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Rubinfine, D.L. (1966). Comment on Mr Khan's Paper. Int. J. Psycho-Anal., 47:314-318.

(1966). International Journal of Psycho-Analysis, 47:314-318

Comment on Mr Khan's Paper

David L. Rubinfine

It is a great pleasure to discuss a paper by Mr Khan, for in its vivid statements, its speculative breadth, its appeal to the senses, and its freedom from the encumbrance of dogma, it is an unabashed and courageous demand for argument.

It would seem as though Khan has intended to present us with a theoretical paper, since the clinical data are apparently too general for closely reasoned exploration. For example, he does not tell us whether his patients were male or female. I shall assume they are all male. Neither does he tell us at what age they were separated from their mothers, nor how long she was away and when she returned, nor whether there were siblings. I shall proceed on the premise that these data were not relevant to Khan's central theme.

What do we know about these people from Khan's description? We seem to know an amazing amount, for in these three patients Khan has selected a type so familiar that his description instantly stirs recognition. He conjures up for us a picture of a charming, articulate man, versed in the art of seduction and, to quote his own adjectives, 'active', 'well-adapted', 'eager', 'adventurous', and at first glance, appearing to possess 'excessive sociability'. However, this is only at first glance. The analyst gradually discovers (or is allowed to discover) that there is more to these patients than merely extroverted behaviour, a lot of socializing, partying and crowd-pleasing.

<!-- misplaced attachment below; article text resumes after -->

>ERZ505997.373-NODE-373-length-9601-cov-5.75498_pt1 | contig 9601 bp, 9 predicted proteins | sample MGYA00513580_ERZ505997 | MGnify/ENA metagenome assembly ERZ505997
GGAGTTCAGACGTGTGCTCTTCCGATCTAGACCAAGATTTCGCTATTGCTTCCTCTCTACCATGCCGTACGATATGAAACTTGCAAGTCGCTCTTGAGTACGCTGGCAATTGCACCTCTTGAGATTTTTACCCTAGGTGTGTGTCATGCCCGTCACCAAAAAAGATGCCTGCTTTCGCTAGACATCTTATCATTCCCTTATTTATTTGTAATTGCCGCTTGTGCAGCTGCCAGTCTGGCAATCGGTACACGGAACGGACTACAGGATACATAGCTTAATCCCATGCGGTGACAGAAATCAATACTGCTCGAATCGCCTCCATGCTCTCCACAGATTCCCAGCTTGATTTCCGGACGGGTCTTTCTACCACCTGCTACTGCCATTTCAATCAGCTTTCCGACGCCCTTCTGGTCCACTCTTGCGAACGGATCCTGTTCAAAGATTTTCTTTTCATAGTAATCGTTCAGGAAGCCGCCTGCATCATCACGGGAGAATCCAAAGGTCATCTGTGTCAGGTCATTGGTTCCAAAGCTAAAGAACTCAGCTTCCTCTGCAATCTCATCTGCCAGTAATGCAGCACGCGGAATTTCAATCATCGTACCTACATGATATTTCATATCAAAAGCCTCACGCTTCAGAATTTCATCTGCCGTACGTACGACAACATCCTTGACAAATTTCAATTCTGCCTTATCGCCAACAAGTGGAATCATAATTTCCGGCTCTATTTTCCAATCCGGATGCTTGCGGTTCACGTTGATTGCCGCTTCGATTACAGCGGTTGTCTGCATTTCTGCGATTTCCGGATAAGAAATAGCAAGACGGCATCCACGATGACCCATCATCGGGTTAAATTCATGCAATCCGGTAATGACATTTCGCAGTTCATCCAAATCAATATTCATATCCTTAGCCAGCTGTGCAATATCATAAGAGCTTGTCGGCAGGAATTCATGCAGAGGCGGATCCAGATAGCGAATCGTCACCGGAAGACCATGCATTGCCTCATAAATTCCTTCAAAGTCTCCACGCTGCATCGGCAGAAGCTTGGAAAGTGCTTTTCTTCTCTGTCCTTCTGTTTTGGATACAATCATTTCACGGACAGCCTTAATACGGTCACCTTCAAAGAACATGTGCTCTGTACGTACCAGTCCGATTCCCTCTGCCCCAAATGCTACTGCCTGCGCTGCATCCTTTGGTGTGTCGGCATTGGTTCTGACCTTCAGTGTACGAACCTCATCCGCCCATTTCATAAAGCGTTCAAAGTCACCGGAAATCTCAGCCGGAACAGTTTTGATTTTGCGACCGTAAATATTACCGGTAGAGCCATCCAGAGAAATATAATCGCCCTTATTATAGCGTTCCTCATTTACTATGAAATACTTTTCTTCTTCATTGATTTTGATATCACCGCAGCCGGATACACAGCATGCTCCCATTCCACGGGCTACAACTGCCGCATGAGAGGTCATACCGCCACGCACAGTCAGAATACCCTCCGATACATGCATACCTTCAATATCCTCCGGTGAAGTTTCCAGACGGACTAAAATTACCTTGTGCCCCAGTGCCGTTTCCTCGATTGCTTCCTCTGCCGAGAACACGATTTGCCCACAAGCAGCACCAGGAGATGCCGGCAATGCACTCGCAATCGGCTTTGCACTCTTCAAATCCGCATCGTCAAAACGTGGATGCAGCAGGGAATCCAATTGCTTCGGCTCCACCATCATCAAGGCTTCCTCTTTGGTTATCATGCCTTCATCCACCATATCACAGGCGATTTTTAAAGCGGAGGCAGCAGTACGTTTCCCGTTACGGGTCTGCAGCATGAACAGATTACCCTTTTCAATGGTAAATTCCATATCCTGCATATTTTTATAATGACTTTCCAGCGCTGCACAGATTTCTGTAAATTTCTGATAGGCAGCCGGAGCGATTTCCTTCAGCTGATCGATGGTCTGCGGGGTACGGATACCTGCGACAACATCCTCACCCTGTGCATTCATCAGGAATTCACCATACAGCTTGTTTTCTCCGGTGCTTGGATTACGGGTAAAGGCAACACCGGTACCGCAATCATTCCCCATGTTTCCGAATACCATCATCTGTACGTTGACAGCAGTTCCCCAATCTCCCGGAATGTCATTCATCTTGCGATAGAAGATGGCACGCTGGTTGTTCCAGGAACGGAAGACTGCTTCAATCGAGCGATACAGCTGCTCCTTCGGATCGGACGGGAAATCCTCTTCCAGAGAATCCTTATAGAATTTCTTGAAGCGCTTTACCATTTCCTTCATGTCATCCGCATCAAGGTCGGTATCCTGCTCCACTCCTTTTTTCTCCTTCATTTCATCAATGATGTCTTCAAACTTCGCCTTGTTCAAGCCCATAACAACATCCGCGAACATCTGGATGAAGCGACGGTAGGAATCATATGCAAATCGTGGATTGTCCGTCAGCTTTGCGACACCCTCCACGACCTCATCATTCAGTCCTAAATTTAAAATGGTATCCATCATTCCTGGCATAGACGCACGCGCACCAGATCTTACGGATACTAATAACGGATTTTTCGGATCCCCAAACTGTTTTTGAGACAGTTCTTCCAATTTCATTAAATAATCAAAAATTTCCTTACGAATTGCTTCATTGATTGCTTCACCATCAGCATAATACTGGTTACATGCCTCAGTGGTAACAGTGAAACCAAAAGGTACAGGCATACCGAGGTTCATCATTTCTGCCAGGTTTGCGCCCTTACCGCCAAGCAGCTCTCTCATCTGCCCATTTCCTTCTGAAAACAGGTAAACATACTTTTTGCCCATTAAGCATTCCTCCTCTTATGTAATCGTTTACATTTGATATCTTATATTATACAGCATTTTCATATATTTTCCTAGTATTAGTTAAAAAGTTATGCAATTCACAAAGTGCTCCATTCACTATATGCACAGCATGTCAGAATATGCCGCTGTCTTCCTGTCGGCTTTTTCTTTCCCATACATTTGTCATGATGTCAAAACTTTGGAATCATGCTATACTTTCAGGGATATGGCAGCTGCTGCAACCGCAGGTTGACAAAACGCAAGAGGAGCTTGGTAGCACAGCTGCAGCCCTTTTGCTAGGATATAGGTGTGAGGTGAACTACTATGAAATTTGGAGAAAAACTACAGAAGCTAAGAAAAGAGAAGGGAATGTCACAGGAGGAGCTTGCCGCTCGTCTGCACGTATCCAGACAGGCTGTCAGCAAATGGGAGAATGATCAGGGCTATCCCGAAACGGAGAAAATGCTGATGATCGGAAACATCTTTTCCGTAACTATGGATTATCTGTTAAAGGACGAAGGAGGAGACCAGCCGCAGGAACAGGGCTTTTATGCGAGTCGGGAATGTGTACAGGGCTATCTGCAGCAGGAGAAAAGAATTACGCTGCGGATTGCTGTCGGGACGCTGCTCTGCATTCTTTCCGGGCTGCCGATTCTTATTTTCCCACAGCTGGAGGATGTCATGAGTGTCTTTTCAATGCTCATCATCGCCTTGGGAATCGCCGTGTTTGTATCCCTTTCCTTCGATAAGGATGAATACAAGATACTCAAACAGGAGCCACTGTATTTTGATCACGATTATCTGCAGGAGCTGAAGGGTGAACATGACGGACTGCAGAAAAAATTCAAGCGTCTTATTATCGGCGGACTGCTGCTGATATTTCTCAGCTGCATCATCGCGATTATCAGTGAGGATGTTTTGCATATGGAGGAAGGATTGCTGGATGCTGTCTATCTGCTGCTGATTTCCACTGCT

In fact, contrary to all appearances, underneath their sociable façade, frequent and random sexual experiences and venturesome manners they are really unhappy.

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